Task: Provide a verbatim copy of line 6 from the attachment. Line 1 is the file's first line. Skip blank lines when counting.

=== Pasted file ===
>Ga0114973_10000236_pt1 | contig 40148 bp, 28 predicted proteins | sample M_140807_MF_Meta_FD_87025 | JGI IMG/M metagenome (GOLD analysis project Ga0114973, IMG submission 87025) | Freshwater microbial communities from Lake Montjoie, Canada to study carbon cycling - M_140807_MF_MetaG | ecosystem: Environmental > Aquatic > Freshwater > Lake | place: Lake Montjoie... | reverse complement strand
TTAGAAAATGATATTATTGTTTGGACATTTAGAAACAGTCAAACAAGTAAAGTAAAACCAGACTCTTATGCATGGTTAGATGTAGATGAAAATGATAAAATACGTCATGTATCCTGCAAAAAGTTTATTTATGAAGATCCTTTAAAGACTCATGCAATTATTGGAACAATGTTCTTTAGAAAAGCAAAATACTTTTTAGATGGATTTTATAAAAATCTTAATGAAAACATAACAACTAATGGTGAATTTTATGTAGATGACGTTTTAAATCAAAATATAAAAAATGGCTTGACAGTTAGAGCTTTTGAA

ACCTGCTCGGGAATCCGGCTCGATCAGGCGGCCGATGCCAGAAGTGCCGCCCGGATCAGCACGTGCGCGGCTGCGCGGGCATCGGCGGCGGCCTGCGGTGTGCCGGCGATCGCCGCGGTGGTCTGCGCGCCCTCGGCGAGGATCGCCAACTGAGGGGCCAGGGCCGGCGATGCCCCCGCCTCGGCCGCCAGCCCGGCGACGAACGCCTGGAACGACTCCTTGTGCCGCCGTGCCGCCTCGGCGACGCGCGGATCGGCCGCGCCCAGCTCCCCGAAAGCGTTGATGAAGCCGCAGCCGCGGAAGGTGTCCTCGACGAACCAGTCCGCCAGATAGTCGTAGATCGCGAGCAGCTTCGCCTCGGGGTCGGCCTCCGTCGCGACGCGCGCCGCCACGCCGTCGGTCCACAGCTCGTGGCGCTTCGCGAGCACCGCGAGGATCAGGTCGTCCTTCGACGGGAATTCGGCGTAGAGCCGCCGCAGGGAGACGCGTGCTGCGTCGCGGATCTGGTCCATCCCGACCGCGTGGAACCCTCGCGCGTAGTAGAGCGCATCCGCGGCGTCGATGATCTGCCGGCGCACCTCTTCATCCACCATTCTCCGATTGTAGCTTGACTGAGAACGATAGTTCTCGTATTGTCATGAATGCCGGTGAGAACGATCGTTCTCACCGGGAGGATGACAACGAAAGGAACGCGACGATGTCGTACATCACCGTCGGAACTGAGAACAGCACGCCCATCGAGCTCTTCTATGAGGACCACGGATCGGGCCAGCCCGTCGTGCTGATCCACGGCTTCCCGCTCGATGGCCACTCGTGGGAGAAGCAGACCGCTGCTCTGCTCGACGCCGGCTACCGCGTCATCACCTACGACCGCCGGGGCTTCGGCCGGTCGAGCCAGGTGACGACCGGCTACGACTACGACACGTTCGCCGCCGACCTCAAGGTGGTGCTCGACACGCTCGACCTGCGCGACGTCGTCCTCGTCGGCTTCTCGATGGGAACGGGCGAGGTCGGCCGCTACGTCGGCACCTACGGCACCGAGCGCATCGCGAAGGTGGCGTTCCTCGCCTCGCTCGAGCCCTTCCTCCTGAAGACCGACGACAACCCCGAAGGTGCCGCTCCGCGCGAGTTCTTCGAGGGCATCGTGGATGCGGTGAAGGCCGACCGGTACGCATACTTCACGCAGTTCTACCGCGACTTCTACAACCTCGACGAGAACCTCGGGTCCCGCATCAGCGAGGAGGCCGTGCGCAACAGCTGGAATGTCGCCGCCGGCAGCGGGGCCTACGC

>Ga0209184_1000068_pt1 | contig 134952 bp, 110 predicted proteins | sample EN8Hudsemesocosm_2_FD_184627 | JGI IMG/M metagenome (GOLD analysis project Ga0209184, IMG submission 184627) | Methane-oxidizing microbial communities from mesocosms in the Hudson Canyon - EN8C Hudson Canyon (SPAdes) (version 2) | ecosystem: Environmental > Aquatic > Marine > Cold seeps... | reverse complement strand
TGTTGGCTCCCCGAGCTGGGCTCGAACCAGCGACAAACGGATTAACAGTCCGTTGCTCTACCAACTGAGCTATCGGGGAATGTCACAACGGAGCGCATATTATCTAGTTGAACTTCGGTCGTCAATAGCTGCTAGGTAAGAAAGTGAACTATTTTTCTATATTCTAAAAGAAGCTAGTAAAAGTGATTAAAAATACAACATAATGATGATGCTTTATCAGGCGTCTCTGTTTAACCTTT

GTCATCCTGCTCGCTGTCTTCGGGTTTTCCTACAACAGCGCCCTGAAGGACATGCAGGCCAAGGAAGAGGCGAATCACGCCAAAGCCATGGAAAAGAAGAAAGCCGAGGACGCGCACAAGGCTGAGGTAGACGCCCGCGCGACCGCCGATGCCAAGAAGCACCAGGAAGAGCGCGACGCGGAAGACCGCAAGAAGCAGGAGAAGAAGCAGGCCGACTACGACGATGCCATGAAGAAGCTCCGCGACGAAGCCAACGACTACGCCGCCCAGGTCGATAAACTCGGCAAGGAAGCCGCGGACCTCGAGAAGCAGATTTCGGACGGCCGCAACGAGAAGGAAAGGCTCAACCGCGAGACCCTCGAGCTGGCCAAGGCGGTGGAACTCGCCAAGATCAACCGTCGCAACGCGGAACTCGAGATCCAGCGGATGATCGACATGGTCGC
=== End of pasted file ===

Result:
GTCATCCTGCTCGCTGTCTTCGGGTTTTCCTACAACAGCGCCCTGAAGGACATGCAGGCCAAGGAAGAGGCGAATCACGCCAAAGCCATGGAAAAGAAGAAAGCCGAGGACGCGCACAAGGCTGAGGTAGACGCCCGCGCGACCGCCGATGCCAAGAAGCACCAGGAAGAGCGCGACGCGGAAGACCGCAAGAAGCAGGAGAAGAAGCAGGCCGACTACGACGATGCCATGAAGAAGCTCCGCGACGAAGCCAACGACTACGCCGCCCAGGTCGATAAACTCGGCAAGGAAGCCGCGGACCTCGAGAAGCAGATTTCGGACGGCCGCAACGAGAAGGAAAGGCTCAACCGCGAGACCCTCGAGCTGGCCAAGGCGGTGGAACTCGCCAAGATCAACCGTCGCAACGCGGAACTCGAGATCCAGCGGATGATCGACATGGTCGC